Dallas — From where this listener sat Friday night at Caruth Auditorium on the Southern Methodist University campus, one contender clearly broke out of the pack in the second session of the preliminary round of the Cliburn International Junior Piano Competition.
Within the tight boundaries of a 20-minute performance, 16-year-old Benjamin T. Rossen of Great Neck, New York, demonstrated impeccable technique perfectly honed to the service of a wide-ranging musical intellect. Stravinsky’s Serenade for piano—an all-too-infrequently-heard landmark of 20th-century music—combined, in Rossen’s performance, Stravinsky’s masterful blend of musical energy and coolly dispassionate neo-classicism. Rossen followed up with the Prelude and Fugue in E from Book II of Bach’s Well-Tempered Clavier, applying an efficiently controlled warmth to the Prelude (with light added ornamentation in the repeat of the first section) and bringing sonorous momentum to the Fugue (intriguingly notated by Bach in an odd 4/2 meter, suggesting organ-like resonance).
Rossen then closed the brief program by landing squarely between Stravinsky and Bach with the “Eroica” Etude from Liszt’s Transcendental Etudes, playing up, with aplomb, the joyful militarism and the picturesque implied spatial elements in the score, with its suggesting of distant trumpets and marching rhythms.
Two of the other five competitors in the evening session also presented performances likely to move them forward into the quarter-final round, which begins Sunday. American Avery Gagliano, a 17-year-old from Washington, D.C., currently studies at the Curtis Institute with Gary Graffman and Jonathan Biss; she opened the Friday night session with beautifully delineated voices and a sense of the ongoing tension and lyricism in the Prelude and Fugue in G-sharp minor from Book II of Bach’s Well-Tempered Clavier. Gagliano then lightly floated through the scale passages of Liszt’s Etude “La leggierezza” (“Lightness”), before closing with a musically mature performance of Schumann’s Variations on the Name “Abegg.” Here, she neatly managed the work’s almost sentimental sweep, while successfully finding the forward motion in this catalogue of early romantic piano technique.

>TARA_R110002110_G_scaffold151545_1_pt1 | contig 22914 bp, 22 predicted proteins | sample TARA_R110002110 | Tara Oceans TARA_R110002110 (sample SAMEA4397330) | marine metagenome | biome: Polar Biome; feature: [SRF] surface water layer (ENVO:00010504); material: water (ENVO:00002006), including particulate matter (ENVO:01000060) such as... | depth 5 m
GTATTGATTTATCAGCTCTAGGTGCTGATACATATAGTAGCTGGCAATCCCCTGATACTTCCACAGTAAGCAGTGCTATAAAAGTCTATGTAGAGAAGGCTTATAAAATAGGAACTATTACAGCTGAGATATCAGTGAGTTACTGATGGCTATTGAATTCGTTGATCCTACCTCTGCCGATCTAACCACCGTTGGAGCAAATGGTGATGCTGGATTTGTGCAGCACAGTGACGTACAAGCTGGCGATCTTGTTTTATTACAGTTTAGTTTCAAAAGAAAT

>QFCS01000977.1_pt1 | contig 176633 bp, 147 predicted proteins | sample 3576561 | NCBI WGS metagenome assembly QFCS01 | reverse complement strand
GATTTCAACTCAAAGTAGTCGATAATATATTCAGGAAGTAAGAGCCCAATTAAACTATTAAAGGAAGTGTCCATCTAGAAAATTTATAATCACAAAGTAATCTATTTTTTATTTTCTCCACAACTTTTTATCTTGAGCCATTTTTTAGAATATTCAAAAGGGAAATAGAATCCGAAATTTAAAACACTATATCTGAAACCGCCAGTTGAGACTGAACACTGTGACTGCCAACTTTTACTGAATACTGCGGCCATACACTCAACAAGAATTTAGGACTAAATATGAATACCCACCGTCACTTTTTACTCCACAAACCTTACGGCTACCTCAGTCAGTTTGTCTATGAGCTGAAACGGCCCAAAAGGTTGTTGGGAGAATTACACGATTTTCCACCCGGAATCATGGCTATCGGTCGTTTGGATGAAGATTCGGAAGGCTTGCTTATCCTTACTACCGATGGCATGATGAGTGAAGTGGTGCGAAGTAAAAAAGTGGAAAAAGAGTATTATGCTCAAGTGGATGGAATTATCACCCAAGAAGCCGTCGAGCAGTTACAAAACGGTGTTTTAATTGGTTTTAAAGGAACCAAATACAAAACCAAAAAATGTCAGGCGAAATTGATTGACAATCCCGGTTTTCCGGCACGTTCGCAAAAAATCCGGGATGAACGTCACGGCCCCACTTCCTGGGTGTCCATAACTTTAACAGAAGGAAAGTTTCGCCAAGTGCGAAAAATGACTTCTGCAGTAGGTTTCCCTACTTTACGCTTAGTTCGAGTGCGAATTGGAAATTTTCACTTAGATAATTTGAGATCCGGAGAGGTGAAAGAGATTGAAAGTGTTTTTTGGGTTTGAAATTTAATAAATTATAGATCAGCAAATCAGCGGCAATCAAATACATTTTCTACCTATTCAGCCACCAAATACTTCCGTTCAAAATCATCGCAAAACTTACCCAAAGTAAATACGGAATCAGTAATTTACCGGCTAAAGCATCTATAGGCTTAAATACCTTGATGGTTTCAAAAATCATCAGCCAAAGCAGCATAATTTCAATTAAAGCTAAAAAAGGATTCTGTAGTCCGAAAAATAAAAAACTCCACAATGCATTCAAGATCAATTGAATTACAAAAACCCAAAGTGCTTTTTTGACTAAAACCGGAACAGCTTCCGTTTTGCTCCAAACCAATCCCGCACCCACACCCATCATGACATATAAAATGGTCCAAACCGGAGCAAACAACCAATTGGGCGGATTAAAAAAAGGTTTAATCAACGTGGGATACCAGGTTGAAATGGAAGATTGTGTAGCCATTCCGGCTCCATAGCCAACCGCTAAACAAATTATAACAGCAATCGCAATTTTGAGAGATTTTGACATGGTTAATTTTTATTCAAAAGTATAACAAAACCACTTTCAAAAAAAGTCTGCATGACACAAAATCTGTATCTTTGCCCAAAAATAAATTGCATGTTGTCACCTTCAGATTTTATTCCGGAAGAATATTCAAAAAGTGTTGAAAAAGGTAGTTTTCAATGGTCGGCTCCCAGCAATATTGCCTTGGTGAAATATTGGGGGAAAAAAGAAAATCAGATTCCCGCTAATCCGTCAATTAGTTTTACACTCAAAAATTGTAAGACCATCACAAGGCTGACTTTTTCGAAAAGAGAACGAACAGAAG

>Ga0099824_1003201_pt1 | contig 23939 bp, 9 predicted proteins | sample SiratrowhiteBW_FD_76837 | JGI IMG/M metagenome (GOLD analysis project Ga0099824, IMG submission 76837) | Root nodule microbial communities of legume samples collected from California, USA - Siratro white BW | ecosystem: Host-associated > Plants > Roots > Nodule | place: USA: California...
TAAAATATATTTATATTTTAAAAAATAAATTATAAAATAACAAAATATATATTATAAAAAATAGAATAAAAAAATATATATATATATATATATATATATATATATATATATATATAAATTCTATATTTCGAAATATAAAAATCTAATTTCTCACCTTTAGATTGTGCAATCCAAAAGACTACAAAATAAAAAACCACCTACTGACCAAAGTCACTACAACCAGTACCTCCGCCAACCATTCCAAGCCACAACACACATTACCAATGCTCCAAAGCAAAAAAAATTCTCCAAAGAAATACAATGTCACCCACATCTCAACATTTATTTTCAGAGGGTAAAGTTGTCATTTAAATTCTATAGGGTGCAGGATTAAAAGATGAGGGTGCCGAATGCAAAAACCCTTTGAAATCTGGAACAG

Immediately following Gagliano, Chinese pianist Xiaoxuan Li, 17, also displayed an impressive level of musical maturity, as well as a powerfully flexible upper-body physicality in his playing. A highlight of his performance arrived when he created a palpable sense of wonder at the intriguingly ambiguous cadence at the end of the Prelude from the Prelude and Fugue in G minor from Book I of Bach’s Well-Tempered Clavier; this led, in Xiaoxuan’s performance, to the exuberant physicality of the ensuing Fugue, with its ear-catching, leaping theme. An aggressively passionate reading of Liszt’s Transcendental Etude No. 10 in F minor followed; Xiaoxuan closed convincingly with a momentous reading of Chopin’s intriguingly layered Barcarolle.
Among the other performers in the evening’s session, Boao Zhang, a 15-year-old from China, offered an arrestingly dramatic take on the Prelude and Fugue in C from Book II of Bach’s Well-Tempered Clavier, contrasted with an impressively feather-light, controlled performance of Chopin’s Etude in A minor (Op. 10, No. 2). Zhang closed with a somewhat understated version of the same composer’s Polonaise-Fantasie in A-flat.
Sarah Tuan, a 15-year-old from San Jose, California, delivered straight-forward renditions of the Prelude and Fugue in D from Book I of Bach’s Well-Tempered Clavier, Chopin’s Etude in C-sharp minor from Opus 25 (with impressively clean parallel thirds), and Chopin’s Fantaisie in F minor.
Seventeen-year-old YiWon Yang from Korea won one of the loudest ovations of the evening with a gorgeously appealing rendition of Saint-Saëns’ delightfully glitzy Etude in forme de valse; her impressive technique and natural bravura would have shown to greater advantage in a program less burdened with overly familiar works, which included, in this case, Chopin’s Polonaise in A-flat and the same composer’s “Revolutionary” Etude. Yang had opened her program, the final performance of the evening, with the Prelude and Fugue in C-sharp minor from Book I of Bach’s Well-Tempered Clavier.
» You can watch a live stream of the competition at Cliburn.org.
» Follow our coverage of the 2019 Cliburn International Junior Piano Competition in our special section, here.